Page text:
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PHC | Rhetoric | Study Guide

COMM 110 Final Study Guide

Every student will draw one concept from the list below, and will be expected to discuss that concept in relation to one other idea below, in a single lucid, insightful and substantive 5 minute answer. Lucidity is a matter of economy and coherence; insight is gained through both careful study and taking time to reflect on the concepts with imagination; substance is achieved through using specific examples from lecture, etc. to develop your answer. In order to do well on this final, make the following "moves" in your answer: (1) Give an introductory remark or two to set the tone, motivate and preview your "speech." (2) Overview both concepts. (3) Elaborate on them individually. (4) Discuss their relation one to another. (5) Conclude, as you would any good speech, with a summary and a decisive close. Good luck!

  • Rhetoric in the Classical Liberal Arts education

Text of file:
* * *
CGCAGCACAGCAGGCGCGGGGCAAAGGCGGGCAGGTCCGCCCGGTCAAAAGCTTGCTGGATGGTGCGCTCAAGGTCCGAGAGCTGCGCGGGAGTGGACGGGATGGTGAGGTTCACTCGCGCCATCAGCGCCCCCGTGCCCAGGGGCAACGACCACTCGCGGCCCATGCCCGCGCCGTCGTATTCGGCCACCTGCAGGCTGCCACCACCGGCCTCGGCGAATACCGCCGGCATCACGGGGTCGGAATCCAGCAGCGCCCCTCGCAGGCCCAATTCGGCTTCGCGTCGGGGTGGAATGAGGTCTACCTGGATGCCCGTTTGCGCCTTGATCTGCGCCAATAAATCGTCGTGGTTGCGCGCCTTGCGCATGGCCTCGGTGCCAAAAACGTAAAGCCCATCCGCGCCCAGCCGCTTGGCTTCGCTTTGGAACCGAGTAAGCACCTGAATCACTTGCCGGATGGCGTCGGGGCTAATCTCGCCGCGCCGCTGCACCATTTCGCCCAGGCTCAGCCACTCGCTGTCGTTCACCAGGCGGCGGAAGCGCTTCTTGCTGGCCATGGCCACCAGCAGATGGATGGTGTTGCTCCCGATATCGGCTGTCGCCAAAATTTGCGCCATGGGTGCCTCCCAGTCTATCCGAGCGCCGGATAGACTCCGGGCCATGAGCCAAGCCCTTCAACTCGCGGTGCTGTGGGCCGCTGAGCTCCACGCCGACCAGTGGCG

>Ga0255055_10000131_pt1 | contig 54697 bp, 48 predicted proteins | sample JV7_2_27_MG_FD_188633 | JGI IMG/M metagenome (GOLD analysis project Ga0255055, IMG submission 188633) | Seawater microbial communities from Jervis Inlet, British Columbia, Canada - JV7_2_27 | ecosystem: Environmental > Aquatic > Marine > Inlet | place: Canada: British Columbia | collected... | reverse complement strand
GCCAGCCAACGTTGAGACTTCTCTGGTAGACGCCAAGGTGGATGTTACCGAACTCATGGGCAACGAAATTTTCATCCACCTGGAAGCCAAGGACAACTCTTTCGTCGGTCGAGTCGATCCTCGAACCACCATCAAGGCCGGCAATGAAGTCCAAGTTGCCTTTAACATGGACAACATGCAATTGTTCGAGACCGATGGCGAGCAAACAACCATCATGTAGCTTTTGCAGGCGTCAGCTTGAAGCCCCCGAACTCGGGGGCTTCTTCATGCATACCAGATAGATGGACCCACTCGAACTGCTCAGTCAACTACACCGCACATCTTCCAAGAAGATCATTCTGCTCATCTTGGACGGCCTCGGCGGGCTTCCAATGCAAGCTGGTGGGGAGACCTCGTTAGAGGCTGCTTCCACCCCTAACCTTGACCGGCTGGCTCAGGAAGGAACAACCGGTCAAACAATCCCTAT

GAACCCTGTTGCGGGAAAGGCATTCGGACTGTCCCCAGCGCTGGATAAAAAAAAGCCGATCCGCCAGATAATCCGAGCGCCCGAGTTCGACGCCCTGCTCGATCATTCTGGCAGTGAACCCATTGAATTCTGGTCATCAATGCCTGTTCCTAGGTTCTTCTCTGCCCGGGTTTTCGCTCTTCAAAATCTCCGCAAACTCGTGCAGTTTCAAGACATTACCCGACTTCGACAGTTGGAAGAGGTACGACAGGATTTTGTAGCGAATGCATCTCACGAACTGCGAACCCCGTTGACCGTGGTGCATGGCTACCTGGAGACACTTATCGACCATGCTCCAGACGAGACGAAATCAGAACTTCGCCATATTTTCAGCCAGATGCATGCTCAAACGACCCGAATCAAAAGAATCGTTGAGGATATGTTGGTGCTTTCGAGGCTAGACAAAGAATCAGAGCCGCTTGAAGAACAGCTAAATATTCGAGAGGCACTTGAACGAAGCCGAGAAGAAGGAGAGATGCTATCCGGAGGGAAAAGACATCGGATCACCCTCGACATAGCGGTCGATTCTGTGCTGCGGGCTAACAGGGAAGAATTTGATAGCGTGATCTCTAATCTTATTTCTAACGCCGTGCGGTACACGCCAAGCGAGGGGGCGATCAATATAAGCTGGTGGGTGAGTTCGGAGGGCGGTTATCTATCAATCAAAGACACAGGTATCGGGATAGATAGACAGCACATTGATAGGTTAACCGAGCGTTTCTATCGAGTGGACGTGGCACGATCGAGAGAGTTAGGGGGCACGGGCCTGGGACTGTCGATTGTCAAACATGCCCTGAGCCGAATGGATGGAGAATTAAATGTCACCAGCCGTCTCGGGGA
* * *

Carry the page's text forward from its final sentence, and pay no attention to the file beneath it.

• Rhetoric as the cornerstone of liberal education; the "most humane of the humanities"
  • Art vs. Intuition
  • The Greek Conception of "Excellence" Categorical Syllogism
  • Mediate Inference
  • The Five Canons of Rhetoric
  • Enthymeme
  • Techne
  • Tallmon Model
  • Aristotle's Definition of Rhetoric
  • Validity vs. Truth
  • Aristotle's Three "Modes of Persuasion or Proof"
  • Ethos, Pathos & Logos Dialectic
  • Kairos Law of contradiction
  • To prepon
  • Common Material Fallacies
  • Sir Francis Bacon's definition of rhetoric
  • faculty psychology


  • Figures of speech
  • Schemes
  • Tropes

Learning rhetoric was, according to Aristotle and Plato, learning to speak the truth to fellow human beings in a way that respects their freedom and helps them achieve excellence.